Palin attorney Thomas Van Flein disagreed with Branchflower's conclusions. "In order to violate the ethics law, there has to be some personal gain, usually financial. Mr. Branchflower has failed to identify any financial gain," he said.
Palin and McCain's supporters had hoped the inquiry's finding would be delayed until after the presidential election to spare her any embarrassment and to put aside an enduring distraction as she campaigns as McCain's running mate in an uphill contest against Democrat Barack Obama.
After a court fight to block the report failed, the panel of lawmakers voted to release it — though not without dissension. The panel did not vote on whether to endorse its findings.
"I think there are some problems in this report," said Republican state Sen. Gary Stevens, a member of the panel. "I would encourage people to be very cautious, to look at this with a jaundiced eye."
The report was made public the same day an Anchorage judge issued a temporary restraining order forcing the state of Alaska to preserve any government-related e-mails that Palin and top aides sent from private accounts in what critics contend was an effort to conceal that they were doing political business while working at state government jobs.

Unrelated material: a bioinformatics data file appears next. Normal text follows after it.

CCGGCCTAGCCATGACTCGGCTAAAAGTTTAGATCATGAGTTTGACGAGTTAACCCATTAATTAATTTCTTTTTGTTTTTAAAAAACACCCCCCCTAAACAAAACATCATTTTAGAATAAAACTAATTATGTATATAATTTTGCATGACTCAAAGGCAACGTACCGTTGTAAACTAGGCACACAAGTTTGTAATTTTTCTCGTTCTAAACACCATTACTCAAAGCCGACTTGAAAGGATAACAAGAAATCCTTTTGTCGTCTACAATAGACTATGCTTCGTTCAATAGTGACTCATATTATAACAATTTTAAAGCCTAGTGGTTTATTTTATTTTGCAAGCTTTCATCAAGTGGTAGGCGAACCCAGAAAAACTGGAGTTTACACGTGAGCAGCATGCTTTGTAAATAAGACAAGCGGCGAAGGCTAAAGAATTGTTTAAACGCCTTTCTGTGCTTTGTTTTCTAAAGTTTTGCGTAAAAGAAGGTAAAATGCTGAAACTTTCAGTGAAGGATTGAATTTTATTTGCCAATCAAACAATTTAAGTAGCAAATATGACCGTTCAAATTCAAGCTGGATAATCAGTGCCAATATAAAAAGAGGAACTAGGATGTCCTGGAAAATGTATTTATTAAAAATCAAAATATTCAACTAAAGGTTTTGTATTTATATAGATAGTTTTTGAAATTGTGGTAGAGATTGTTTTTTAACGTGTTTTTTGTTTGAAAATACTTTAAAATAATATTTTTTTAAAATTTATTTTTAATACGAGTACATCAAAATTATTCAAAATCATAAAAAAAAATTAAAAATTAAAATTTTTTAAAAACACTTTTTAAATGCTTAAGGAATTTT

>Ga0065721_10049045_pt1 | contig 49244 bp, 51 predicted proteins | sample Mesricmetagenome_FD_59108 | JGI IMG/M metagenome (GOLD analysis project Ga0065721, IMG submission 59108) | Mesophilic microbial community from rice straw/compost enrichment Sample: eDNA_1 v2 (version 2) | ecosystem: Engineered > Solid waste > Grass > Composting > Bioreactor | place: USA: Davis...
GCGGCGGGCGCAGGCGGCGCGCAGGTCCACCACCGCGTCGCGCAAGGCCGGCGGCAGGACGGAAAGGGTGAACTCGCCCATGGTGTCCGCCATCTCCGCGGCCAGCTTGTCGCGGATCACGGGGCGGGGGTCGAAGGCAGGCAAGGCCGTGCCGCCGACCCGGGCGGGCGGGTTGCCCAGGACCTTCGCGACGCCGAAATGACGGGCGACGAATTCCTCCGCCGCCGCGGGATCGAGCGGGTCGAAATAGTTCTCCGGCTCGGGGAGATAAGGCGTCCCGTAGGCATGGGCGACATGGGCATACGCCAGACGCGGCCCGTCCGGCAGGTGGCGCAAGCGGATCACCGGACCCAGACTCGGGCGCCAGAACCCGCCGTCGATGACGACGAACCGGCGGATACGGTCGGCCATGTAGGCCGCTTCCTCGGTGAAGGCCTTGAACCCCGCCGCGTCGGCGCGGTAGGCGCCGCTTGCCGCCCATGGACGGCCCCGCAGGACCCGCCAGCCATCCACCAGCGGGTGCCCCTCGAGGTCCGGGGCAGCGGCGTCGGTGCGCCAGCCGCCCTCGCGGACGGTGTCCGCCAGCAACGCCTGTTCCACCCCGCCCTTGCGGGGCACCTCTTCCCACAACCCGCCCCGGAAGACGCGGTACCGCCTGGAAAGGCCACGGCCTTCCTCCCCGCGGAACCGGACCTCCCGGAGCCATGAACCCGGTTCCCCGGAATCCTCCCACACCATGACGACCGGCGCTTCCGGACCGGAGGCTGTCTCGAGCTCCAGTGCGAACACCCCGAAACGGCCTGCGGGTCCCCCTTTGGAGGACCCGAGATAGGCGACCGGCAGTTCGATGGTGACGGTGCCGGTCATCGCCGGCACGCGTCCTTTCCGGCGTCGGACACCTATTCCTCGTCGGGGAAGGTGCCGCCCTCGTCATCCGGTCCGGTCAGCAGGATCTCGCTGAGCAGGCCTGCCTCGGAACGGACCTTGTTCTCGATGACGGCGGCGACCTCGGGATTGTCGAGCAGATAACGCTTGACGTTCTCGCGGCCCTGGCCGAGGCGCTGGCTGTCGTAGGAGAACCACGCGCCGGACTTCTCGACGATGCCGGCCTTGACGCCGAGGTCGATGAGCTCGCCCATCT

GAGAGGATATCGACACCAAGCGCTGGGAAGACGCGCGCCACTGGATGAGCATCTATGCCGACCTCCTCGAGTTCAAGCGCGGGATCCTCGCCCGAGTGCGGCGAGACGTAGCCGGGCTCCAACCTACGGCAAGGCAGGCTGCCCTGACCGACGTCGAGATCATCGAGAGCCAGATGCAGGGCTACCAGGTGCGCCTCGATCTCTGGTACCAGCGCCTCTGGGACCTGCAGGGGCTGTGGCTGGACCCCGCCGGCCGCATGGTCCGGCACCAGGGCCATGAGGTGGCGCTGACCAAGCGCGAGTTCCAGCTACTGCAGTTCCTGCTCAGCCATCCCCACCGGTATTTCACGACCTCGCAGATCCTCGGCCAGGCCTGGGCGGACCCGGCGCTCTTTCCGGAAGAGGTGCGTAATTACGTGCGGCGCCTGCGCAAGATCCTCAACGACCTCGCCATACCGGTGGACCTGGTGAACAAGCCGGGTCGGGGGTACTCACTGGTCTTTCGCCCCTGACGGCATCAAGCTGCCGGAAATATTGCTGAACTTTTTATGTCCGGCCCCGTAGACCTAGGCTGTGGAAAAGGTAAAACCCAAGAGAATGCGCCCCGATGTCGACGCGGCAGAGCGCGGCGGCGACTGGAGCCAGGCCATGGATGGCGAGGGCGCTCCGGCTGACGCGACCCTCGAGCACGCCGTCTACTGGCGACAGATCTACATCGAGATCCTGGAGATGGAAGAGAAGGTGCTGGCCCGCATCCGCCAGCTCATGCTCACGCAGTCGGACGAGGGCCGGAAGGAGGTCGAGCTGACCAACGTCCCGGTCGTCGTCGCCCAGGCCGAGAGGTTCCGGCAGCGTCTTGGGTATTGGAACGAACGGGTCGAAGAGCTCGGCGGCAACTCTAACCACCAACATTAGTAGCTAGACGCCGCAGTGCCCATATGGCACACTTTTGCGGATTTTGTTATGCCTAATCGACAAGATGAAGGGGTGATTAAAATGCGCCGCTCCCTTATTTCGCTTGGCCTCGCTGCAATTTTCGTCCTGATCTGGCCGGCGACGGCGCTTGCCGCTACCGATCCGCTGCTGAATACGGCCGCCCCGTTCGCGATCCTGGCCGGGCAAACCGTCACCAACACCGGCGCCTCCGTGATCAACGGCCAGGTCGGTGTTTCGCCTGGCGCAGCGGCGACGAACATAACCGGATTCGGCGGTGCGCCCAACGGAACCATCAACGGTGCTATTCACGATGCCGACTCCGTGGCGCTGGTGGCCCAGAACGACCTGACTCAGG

The state paid Branchflower, a retired state prosecutor, $100,000 to prepare the nearly 300-page report. He interviewed or accepted affidavits from about two dozen people in the eight-week investigation.
"Legislative Council seriously overreached, making a tortured argument to find fault without basis in law or fact," McCain campaign spokesman Meg Stapleton said.